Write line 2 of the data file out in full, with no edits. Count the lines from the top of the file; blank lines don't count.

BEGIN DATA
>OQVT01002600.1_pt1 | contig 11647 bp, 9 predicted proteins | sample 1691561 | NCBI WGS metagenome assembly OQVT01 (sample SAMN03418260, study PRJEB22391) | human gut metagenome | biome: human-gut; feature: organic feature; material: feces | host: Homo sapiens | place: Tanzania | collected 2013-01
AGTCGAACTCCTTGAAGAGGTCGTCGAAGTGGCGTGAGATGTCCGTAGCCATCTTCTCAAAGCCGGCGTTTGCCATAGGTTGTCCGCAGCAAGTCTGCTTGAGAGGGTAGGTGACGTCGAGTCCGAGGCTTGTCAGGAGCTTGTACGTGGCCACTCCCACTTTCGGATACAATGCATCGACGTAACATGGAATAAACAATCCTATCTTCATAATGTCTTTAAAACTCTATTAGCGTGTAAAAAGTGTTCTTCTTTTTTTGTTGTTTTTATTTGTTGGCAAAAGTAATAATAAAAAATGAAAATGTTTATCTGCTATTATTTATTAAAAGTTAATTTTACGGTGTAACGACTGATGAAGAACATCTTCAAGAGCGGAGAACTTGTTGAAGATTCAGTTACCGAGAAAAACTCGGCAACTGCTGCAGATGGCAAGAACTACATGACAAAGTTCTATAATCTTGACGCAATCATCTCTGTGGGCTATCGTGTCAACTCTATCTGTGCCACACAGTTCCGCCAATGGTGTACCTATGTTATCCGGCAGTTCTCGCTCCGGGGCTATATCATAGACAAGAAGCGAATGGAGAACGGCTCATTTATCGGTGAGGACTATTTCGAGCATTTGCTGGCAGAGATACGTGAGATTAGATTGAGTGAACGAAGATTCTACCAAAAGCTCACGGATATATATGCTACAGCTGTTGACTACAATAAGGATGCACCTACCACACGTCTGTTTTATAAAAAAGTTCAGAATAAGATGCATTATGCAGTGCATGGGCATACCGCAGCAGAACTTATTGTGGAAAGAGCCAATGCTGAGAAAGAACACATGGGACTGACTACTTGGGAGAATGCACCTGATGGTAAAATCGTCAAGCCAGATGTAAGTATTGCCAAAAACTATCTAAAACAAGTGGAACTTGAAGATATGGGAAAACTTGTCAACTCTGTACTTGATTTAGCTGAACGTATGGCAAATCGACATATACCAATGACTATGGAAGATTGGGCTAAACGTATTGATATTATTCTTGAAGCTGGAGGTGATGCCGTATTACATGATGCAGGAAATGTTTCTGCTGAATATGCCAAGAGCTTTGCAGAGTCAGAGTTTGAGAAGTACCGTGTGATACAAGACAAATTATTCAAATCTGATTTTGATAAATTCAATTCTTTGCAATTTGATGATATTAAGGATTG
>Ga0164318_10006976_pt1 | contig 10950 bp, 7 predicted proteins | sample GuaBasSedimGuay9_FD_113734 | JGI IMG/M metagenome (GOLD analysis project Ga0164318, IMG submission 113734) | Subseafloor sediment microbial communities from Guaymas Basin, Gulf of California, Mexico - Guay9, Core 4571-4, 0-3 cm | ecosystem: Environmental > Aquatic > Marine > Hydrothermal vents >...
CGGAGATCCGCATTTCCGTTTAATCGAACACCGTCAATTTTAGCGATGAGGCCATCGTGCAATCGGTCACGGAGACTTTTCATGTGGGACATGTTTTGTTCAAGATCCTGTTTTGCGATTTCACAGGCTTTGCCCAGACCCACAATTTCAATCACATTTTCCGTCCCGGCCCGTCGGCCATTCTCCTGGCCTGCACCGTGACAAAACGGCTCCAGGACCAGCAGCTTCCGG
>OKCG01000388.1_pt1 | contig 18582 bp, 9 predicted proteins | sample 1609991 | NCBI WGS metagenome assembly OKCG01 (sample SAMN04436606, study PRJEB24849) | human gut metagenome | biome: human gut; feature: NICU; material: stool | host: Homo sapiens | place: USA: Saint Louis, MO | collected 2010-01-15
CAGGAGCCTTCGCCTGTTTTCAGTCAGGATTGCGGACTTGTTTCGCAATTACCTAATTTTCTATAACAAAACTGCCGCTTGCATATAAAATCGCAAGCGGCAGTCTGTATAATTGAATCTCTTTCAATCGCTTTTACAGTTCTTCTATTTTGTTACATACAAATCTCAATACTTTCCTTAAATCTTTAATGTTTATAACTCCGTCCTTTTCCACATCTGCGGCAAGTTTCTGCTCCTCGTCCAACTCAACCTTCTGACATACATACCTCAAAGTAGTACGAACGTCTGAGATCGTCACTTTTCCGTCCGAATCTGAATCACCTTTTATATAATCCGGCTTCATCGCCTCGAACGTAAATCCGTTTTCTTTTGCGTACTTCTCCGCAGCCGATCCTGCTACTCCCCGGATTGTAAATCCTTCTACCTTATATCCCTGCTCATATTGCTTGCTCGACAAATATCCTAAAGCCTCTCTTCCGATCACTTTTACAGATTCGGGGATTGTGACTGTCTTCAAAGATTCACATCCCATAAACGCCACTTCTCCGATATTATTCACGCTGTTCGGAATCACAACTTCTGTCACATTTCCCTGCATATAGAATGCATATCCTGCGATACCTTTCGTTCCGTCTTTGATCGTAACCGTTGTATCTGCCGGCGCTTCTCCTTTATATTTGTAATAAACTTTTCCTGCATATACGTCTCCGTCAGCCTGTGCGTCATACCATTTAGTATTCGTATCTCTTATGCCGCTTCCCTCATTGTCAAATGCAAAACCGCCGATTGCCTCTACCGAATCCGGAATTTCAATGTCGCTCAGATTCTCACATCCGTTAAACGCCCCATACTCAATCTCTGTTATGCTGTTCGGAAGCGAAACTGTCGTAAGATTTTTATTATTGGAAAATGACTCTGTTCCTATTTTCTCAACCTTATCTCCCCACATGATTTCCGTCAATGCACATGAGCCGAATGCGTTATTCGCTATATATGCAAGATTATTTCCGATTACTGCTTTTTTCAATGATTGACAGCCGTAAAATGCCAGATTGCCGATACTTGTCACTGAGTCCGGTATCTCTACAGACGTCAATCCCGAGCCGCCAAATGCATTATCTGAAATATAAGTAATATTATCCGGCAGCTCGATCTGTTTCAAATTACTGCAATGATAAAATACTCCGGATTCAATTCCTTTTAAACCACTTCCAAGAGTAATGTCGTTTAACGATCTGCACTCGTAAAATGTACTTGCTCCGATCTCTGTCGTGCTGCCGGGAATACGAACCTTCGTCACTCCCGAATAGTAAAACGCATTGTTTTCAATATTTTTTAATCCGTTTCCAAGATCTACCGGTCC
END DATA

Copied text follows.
AGTCGAACTCCTTGAAGAGGTCGTCGAAGTGGCGTGAGATGTCCGTAGCCATCTTCTCAAAGCCGGCGTTTGCCATAGGTTGTCCGCAGCAAGTCTGCTTGAGAGGGTAGGTGACGTCGAGTCCGAGGCTTGTCAGGAGCTTGTACGTGGCCACTCCCACTTTCGGATACAATGCATCGACGTAACATGGAATAAACAATCCTATCTTCATAATGTCTTTAAAACTCTATTAGCGTGTAAAAAGTGTTCTTCTTTTTTTGTTGTTTTTATTTGTTGGCAAAAGTAATAATAAAAAATGAAAATGTTTATCTGCTATTATTTATTAAAAGTTAATTTTACGGTGTAACGACTGATGAAGAACATCTTCAAGAGCGGAGAACTTGTTGAAGATTCAGTTACCGAGAAAAACTCGGCAACTGCTGCAGATGGCAAGAACTACATGACAAAGTTCTATAATCTTGACGCAATCATCTCTGTGGGCTATCGTGTCAACTCTATCTGTGCCACACAGTTCCGCCAATGGTGTACCTATGTTATCCGGCAGTTCTCGCTCCGGGGCTATATCATAGACAAGAAGCGAATGGAGAACGGCTCATTTATCGGTGAGGACTATTTCGAGCATTTGCTGGCAGAGATACGTGAGATTAGATTGAGTGAACGAAGATTCTACCAAAAGCTCACGGATATATATGCTACAGCTGTTGACTACAATAAGGATGCACCTACCACACGTCTGTTTTATAAAAAAGTTCAGAATAAGATGCATTATGCAGTGCATGGGCATACCGCAGCAGAACTTATTGTGGAAAGAGCCAATGCTGAGAAAGAACACATGGGACTGACTACTTGGGAGAATGCACCTGATGGTAAAATCGTCAAGCCAGATGTAAGTATTGCCAAAAACTATCTAAAACAAGTGGAACTTGAAGATATGGGAAAACTTGTCAACTCTGTACTTGATTTAGCTGAACGTATGGCAAATCGACATATACCAATGACTATGGAAGATTGGGCTAAACGTATTGATATTATTCTTGAAGCTGGAGGTGATGCCGTATTACATGATGCAGGAAATGTTTCTGCTGAATATGCCAAGAGCTTTGCAGAGTCAGAGTTTGAGAAGTACCGTGTGATACAAGACAAATTATTCAAATCTGATTTTGATAAATTCAATTCTTTGCAATTTGATGATATTAAGGATTG